Craig McKnight – Guide to Growing Chillies

by wegrowourown on January 15, 2012 · 1 comment

in General Information

People associate growing chillies with hotter climates, but it is really easy to grow them even here in the rainy UK! All you need is some multipurpose compost, a multi-celled seed tray, and obviously some seeds!

Get your seeds from a specialist seed supplier. Not only can you be sure that the seed is fresh, and has the best chance of germinating, but you can try varieties you have never heard of before, and will never find in your local shops!

Ideally, the best time to start planting your chilli seeds is January or February. The reason for this is that it will give your seeds and plants a good head start, so that you can enjoy lots of lovely chillies throughout the summer months.

Here are my tips about how to give your chilli seeds the best chance of germinating, and starting to grow into big healthy chilli plants, which will produce a good harvest of chillies all summer long!

The easiest way is fill a multi-cell seed tray with multipurpose compost, firm down and moisten with water. Place a seed in each cell and lightly cover with a half-centimetre of compost. Water gently, either with a fine rose, or spray the tray with a little water, and make sure the compost is moist but not sodden.

Light is not a factor in germination, but heat and moisture definitely are. Germination can then take up to 6 weeks depending on variety, although the majority of seeds germinate in the first 2 weeks. Electric heated propagators help, and start at about £10 from the larger DIY stores for a basic tray with heat. If you want better precise control over the heat, use one with a thermostat, but these will obviously cost a bit more.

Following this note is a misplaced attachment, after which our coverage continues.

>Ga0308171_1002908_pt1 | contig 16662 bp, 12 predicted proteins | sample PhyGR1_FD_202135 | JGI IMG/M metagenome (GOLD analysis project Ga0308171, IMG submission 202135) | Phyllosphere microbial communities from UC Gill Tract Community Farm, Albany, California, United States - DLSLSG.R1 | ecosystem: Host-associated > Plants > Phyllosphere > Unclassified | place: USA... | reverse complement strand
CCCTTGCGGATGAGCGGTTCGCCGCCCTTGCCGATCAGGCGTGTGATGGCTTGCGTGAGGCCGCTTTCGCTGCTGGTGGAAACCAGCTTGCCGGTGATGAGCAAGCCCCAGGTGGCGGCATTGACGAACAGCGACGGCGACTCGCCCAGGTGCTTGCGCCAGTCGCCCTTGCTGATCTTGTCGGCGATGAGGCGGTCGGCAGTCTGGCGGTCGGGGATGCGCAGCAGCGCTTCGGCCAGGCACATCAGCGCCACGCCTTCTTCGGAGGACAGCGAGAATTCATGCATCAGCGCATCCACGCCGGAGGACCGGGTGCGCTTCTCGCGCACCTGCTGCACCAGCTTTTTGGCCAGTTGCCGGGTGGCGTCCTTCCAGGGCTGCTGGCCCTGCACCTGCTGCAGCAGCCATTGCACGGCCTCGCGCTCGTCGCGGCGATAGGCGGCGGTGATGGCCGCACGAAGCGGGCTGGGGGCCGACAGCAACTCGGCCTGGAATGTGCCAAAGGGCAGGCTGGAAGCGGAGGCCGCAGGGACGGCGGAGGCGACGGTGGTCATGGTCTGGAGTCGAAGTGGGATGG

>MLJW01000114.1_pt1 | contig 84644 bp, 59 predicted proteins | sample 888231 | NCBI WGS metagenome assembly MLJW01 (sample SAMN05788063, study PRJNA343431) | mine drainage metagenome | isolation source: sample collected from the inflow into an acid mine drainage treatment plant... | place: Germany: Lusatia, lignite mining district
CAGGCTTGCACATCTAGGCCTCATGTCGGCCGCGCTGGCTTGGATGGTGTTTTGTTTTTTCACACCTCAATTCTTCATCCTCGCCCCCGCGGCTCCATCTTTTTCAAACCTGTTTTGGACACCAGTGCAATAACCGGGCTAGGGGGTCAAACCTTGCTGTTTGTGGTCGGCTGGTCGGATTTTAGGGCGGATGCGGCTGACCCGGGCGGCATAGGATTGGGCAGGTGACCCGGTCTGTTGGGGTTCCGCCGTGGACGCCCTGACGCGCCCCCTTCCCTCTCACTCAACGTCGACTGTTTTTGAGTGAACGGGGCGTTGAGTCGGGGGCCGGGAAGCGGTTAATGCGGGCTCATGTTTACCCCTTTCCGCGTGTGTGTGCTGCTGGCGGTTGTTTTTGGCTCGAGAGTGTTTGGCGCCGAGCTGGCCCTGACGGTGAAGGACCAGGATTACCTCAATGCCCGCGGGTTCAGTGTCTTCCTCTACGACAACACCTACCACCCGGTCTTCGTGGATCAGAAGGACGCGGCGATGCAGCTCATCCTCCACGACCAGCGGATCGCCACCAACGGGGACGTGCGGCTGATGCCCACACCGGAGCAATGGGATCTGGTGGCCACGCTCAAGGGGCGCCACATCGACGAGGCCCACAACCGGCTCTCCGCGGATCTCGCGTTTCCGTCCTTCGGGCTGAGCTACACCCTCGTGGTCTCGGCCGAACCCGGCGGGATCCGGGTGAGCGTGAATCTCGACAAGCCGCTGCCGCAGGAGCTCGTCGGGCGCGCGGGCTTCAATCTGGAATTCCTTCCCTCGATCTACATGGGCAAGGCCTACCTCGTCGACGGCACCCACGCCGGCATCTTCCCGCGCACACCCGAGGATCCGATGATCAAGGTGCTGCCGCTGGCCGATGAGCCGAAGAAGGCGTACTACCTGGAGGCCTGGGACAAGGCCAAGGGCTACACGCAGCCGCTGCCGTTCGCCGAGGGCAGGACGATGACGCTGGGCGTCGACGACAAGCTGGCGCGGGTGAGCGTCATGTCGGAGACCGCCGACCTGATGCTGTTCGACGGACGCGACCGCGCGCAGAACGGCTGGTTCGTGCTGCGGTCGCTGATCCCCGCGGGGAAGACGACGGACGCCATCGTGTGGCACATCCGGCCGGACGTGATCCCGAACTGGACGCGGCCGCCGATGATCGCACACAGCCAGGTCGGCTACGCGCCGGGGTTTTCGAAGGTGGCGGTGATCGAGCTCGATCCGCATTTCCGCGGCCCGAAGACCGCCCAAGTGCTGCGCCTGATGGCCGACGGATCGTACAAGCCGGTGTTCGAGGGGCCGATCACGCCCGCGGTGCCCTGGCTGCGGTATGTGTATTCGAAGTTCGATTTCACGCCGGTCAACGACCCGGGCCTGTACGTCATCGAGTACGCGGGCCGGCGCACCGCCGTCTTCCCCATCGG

If you haven’t a heated propagator cover your seed tray with cling film, which will hold the heat in and the humidity up, and place in airing cupboard, on top of a boiler or somewhere near a radiator.

Keep a regular check on them, because as soon as the seedlings are up they will then need maximum light to stop them going straggly and getting weak. You will also need to spray them again with water if the compost looks like it is drying out. Again, the aim is make sure that your compost does not dry out, so keep your compost moist, not sodden.

When your chilli plant has developed its second set of leaves, it is time to repot it … but I’ll tell you all about that in the next installment of my growing guide!

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